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Hawkeye Holdouts

Life's still a picnic for the Iowa Association

September 21, 1997|Mary Melton

"Is this the Kentucky group?"

Howard Genrich, armed with a Michelob Light cooler full of sandwiches and pop, jokingly greets his Iowa Association compatriots at their annual picnic in Long Beach's Recreation Park. At 72, Genrich--former president of the Long Beach Model T Club and World War II vet ("still got some shrapnel in my ankle from the Battle of the Bulge")--is a whippersnapper by Iowa member standards. He's younger than current president Al Kilts, 87, who's from Dickinson County and made oil bits for 25 years at the Smith Tool Co. (as his belt buckle indicates) in Compton. Or Dorothy Graham, 77, from Grundy County, a sweetheart in her lavender housedress flecked with white daisies and poodle brooch, who's been "kind of in a dither lately. My bank account's way down and my blood sugar's way up."

About a dozen club members crowd around two tables. "We could sit on the lawn," says Al Bray, 75, "but we probably could never get up again." Attendance will peak at 18 picnickers this hot Saturday afternoon, an infinitesimal legacy from the 150,000 Iowans historian Carey McWilliams wrote of who would gather in Long Beach during the picnic's peak, in the early '20s.

"I guess we're sort of clannish," says Al Kilts. The Iowans find solidarity in their farming backgrounds, comfort in their monthly meetings at the Colonial Buffet in downtown Long Beach, familiarity in hearing sentences punctuated with "see?" as in "I've got some beans here, see?" and the overheard bits of dialogue that could be lifted from an Andy Hardy movie: "Boy, in the '30s, Roosevelt had a whale of a basketball team!"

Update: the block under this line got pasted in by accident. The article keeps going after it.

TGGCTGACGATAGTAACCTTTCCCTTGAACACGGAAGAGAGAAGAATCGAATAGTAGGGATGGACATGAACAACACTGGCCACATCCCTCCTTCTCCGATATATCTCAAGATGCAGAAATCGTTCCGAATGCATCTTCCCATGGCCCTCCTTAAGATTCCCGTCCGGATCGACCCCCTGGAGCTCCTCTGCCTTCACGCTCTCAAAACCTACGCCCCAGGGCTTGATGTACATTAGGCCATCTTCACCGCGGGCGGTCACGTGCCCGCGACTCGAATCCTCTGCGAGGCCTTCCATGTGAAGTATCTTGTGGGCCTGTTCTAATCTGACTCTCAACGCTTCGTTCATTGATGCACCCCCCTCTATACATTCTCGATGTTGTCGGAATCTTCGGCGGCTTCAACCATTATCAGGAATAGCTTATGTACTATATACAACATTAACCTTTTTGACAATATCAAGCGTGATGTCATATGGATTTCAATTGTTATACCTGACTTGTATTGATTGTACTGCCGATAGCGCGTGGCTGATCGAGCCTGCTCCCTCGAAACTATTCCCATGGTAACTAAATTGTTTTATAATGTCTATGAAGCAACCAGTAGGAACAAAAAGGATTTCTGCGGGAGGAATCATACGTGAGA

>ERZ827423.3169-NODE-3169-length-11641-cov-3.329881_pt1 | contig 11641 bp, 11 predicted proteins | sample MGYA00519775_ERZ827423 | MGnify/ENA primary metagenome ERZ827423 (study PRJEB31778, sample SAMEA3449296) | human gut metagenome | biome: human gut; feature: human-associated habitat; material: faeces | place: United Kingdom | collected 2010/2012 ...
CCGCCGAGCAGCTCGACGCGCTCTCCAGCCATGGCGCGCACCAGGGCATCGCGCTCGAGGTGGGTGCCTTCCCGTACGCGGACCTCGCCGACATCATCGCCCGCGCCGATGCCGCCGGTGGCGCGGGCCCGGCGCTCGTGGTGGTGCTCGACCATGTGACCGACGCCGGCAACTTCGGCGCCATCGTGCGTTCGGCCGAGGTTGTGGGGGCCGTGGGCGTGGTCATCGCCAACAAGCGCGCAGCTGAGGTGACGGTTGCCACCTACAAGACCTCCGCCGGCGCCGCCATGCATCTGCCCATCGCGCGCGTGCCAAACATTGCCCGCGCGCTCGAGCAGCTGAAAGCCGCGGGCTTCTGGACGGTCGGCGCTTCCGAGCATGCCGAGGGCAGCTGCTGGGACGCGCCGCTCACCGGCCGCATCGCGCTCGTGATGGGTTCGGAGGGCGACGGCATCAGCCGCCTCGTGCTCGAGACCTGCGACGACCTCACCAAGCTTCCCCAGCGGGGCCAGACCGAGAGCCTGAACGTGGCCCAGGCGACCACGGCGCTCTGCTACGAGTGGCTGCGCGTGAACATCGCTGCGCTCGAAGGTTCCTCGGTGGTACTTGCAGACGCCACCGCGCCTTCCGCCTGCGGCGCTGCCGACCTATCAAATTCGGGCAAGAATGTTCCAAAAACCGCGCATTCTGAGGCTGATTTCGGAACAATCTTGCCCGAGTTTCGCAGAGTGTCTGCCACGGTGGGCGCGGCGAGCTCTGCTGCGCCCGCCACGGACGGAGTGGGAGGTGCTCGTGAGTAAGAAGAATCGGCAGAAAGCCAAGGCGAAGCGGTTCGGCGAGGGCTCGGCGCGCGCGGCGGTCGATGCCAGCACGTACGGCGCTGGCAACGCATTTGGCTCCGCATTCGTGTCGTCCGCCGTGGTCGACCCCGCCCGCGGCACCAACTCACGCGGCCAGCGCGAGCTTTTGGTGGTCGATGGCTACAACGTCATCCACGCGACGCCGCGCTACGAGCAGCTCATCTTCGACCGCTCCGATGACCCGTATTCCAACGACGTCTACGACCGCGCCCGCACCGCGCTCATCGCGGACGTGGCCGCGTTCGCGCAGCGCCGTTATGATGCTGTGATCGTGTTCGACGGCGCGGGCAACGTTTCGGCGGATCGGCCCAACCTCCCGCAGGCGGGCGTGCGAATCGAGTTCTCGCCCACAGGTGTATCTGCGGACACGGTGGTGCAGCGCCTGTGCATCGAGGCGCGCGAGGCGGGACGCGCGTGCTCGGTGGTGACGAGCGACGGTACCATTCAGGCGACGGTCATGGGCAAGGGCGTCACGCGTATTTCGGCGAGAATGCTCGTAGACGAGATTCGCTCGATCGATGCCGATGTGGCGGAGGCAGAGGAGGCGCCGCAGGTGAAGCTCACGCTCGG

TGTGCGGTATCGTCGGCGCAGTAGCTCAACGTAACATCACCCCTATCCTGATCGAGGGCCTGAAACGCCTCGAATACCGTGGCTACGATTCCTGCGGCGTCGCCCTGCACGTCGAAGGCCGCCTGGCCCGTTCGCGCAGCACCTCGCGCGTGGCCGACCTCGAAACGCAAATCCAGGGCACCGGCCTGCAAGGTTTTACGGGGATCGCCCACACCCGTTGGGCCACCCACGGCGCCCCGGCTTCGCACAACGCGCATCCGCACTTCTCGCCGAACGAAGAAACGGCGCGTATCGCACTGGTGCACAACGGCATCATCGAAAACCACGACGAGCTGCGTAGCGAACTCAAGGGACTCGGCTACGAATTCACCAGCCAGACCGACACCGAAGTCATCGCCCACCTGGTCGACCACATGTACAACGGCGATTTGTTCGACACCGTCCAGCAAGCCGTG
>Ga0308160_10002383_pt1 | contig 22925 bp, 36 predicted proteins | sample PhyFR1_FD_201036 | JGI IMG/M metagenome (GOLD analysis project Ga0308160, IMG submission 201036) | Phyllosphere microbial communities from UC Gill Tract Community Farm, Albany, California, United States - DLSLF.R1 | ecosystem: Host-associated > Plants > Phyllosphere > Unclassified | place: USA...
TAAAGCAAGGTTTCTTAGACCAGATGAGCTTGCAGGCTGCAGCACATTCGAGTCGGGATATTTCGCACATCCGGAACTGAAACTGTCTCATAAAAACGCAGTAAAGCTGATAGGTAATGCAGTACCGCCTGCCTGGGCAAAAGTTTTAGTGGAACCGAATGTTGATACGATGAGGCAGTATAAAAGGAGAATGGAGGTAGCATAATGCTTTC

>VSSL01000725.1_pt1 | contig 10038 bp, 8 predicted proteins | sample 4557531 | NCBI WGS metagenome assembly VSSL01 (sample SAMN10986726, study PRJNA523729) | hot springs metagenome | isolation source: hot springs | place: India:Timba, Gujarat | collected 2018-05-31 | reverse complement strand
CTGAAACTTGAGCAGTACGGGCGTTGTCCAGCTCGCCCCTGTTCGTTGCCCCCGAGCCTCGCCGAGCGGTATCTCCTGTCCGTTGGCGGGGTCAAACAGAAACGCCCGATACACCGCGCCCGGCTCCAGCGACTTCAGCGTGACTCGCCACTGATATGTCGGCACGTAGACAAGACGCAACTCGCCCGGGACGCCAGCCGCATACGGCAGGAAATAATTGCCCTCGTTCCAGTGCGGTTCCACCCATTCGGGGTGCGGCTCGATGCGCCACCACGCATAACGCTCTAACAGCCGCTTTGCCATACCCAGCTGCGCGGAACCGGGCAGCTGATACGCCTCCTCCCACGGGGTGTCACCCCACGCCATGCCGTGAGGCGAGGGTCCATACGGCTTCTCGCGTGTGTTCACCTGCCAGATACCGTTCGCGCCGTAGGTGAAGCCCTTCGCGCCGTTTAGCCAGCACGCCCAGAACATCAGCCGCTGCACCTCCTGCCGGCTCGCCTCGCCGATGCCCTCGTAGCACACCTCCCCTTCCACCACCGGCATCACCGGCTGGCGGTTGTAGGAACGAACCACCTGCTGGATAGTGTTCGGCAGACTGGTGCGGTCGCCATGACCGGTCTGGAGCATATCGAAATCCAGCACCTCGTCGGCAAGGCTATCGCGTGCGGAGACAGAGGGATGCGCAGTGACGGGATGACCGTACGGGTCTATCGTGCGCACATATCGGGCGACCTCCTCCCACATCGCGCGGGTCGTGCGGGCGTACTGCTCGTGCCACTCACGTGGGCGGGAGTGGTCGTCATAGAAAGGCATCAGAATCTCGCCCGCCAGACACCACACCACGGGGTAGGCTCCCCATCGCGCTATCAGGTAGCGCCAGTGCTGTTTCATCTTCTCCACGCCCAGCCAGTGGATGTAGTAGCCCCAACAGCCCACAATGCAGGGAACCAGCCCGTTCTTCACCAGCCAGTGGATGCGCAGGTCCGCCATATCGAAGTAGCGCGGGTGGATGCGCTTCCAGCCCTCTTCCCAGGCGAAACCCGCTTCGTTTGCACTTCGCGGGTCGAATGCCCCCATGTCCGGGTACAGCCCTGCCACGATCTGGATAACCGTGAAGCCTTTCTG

Though the Iowans determine their Long Beach arrival date by whether it was before or after the earthquake--and we're talking the one in '33--most vivid recollections begin with the early 1950s picnics, when 50,000 would congregate around one of 99 eucalyptus trees tied with a clipboard to represent their home county. Iowa Day meant Iowa pork chops and homemade pickles and 50-gallon barrels of corn. Today, age and arthritis have taken their toll on keeping passed-down recipes alive, and the Iowans consume store-bought fried chicken and industrial-sized cans of three-bean salad.

Before the picnic ends, they sing the Iowa corn song in unison, raising arms high above their heads for the ending line, "That's where the tall corn grows!" They laugh together, clean up paper plates and lament the picnic's showing, seven less than last year's low of 25. "Next year," Genrich says, "We've got to put the damn banner up."

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